Dates: August 29-November 25, 2012
Location: 13th International Architectural Exhibition-la Biennale di Venezia
Torre David, a 45-story office tower in Caracas designed by the distinguished Venezuelan architect Enrique Gómez, was almost complete when it was abandoned following the death of its developer, David Brillembourg, in 1993 and the collapse of the Venezuelan economy in 1994. Today, it is the improvised home of a community of more than 750 families, living in an extra-legal and tenuous occupation that some have called a vertical slum.
Alfredo Brillembourg and Hubert Klumpner, along with their research and design teams at Urban-Think Tank and ETH Zürich, spent a year studying the physical and social organization of this ruin-turned-home. Where some only see a failed development project, U-TT has conceived it as a laboratory for the study of the informal. In this exhibit and in their forthcoming book, Torre David: Informal Vertical Communities, the architects lay out their vision for practical, sustainable interventions in Torre David and similar informal settlements around the world. They argue that the future of urban development lies in collaboration among architects, private enterprise, and the global population of slum-dwellers. Brillembourg and Klumpner issue a call to arms to their fellow architects to see in the informal settlements of the world a potential for innovation and experimentation, with the goal of putting design in the service of a more equitable and sustainable future.
In the spirit of the Biennale’s theme, Common Ground, the installation takes the form of a Venezuelan arepa restaurant, creating a genuinely social space rather than a didactic exhibition space. The residents of Torre David have similarly created a variety of common grounds—for sports, leisure, worship, and meetings—that reinforce the cohesive nature of this settlement.
Even before its opening, this installation has inspired intense debate in the Venezuelan architectural community. Many are dismayed that the nation’s architectural accomplishments are “represented” by a never-completed and “ruined” work; others argue that the exhibit condones the Venezuelan government’s tacit and explicit support of illegal seizure and occupation of property. In fact, none of these positions reflects the true nature and purpose of the exhibit. It, and its creators, avoid taking political sides, arguing that Torre David represents not Venezuelan architecture but rather an experiment in informal/formal hybridity and a critical moment in the global phenomenon of informal living. With the aim of developing the debate over Torre David and similar sites in other cities, the installation includes many of the letters and newspaper articles that have appeared in response to the announcement of this exhibition.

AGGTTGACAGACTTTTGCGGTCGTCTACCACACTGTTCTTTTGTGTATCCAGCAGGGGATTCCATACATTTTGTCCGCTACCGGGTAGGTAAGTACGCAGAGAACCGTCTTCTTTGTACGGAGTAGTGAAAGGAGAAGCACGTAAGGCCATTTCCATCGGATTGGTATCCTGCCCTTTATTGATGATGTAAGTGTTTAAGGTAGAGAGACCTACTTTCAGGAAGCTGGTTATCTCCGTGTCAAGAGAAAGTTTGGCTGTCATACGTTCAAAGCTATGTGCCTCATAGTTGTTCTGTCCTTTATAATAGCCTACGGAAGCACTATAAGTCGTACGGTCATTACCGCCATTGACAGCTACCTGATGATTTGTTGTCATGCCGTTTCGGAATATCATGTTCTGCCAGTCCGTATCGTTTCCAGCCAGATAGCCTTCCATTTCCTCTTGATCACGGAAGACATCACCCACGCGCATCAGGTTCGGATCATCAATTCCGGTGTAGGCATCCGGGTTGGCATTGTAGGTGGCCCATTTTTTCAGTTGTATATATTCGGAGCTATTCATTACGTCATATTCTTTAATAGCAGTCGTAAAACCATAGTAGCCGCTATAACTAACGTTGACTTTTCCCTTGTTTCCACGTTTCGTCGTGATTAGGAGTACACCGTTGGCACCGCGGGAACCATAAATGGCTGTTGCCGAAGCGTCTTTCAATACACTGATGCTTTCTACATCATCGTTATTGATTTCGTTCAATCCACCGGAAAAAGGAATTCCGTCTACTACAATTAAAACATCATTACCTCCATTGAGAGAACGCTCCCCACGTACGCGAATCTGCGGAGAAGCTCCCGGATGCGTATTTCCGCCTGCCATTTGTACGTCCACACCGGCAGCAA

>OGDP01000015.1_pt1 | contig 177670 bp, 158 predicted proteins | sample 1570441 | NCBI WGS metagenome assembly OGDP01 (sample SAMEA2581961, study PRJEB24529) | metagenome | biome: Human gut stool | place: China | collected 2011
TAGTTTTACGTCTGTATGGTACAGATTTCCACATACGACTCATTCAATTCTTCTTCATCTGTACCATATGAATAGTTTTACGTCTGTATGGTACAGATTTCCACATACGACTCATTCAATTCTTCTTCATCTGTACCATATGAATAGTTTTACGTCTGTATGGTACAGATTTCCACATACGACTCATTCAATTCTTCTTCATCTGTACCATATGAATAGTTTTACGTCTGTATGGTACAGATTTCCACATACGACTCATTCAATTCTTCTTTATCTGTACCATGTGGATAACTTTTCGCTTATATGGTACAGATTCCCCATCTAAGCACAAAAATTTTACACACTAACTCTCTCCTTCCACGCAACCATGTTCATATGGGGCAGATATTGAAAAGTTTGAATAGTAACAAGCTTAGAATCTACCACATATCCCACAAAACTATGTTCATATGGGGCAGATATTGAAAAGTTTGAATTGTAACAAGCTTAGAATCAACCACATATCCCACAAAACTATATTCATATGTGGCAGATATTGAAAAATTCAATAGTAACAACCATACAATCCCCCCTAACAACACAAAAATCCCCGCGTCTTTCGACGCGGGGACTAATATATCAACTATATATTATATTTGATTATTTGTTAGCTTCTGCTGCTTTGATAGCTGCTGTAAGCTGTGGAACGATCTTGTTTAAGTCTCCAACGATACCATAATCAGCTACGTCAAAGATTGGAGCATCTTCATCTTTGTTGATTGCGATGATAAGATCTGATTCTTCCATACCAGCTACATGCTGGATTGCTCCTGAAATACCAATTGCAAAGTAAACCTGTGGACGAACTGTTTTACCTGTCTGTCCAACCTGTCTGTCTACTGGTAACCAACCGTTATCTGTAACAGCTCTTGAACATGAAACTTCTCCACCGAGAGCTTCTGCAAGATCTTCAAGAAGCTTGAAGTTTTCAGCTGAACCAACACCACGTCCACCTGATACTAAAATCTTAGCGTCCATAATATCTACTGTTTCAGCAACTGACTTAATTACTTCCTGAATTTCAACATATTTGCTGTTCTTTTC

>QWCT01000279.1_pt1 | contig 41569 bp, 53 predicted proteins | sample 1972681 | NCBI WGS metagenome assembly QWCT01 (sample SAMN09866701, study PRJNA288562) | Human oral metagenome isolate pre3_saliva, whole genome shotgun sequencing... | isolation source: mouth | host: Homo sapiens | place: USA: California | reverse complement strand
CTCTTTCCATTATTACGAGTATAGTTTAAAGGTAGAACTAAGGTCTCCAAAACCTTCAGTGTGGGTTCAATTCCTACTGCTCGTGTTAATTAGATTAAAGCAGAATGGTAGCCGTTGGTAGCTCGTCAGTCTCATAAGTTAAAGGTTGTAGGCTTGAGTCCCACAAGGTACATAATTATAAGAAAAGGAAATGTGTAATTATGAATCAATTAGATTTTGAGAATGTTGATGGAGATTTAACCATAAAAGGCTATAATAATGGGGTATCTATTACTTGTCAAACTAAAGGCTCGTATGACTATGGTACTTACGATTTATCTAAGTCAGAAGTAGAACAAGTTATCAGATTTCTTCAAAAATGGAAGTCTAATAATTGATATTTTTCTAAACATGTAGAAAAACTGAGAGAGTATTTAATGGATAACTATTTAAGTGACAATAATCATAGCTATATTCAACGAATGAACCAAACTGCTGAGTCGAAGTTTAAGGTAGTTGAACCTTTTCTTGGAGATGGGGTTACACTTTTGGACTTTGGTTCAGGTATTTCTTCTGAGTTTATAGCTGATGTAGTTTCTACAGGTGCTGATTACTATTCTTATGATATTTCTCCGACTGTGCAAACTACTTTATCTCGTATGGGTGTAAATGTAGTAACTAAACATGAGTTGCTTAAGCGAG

Dates: October 15, 2011-January 9th, 2012
Location: The Smithsonian Cooper-Hewitt Design Museum, in the UN Headquarters Visitors Center
U-TT’s Vertical Gym prototype is featured as one of the global design solutions in the show, Design with the Other 90%: CITIES.
From the exhibit website:
For the first time in history, the majority of the earth’s approximately seven billion inhabitants live in cities. Close to one billion people live in informal settlements, commonly known as slums or squatter settlements, and that number is projected to swell to two billion by 2030, pushing beyond the capacity of many local institutions to cope.
Lured to the city in search of work and greater social mobility or fleeing conflicts and natural disasters, many urban migrants suffer from insecure land tenure, limited access to basic services such as sanitation and clean water, and crowded living conditions. At the same time, these informal cities, full of culture and life, increase opportunities to create solutions to the problems they face.
Design with the Other 90%: CITIES features sixty projects, proposals, and solutions that address the complex issues arising from the unprecedented rise of informal settlements in emerging and developing economies. Divided into six themes—Exchange, Reveal, Adapt, Include, Prosper and Access—to help orient the visitor, the exhibition shines the spotlight on communities, designers, architects, and private, civic, and public organizations that are working together to formulate innovative approaches to urban planning, affordable housing, entrepreneurship, nonformal education, public health, and more. The United Nations offers an ideal setting to examine these complex issues and connect with stakeholders who can impart real change.
Dates: October 8-30, 2011
Location: Centro Cultural Recoleta, Buenos Aires
U-TT was featured in the Buenos Aires Biennale of Architecture for their Metro Cable, Vertical Gyms, School for Autistic Children and the Grotão urban revitalization projects. For more information,visit the Bienal Website.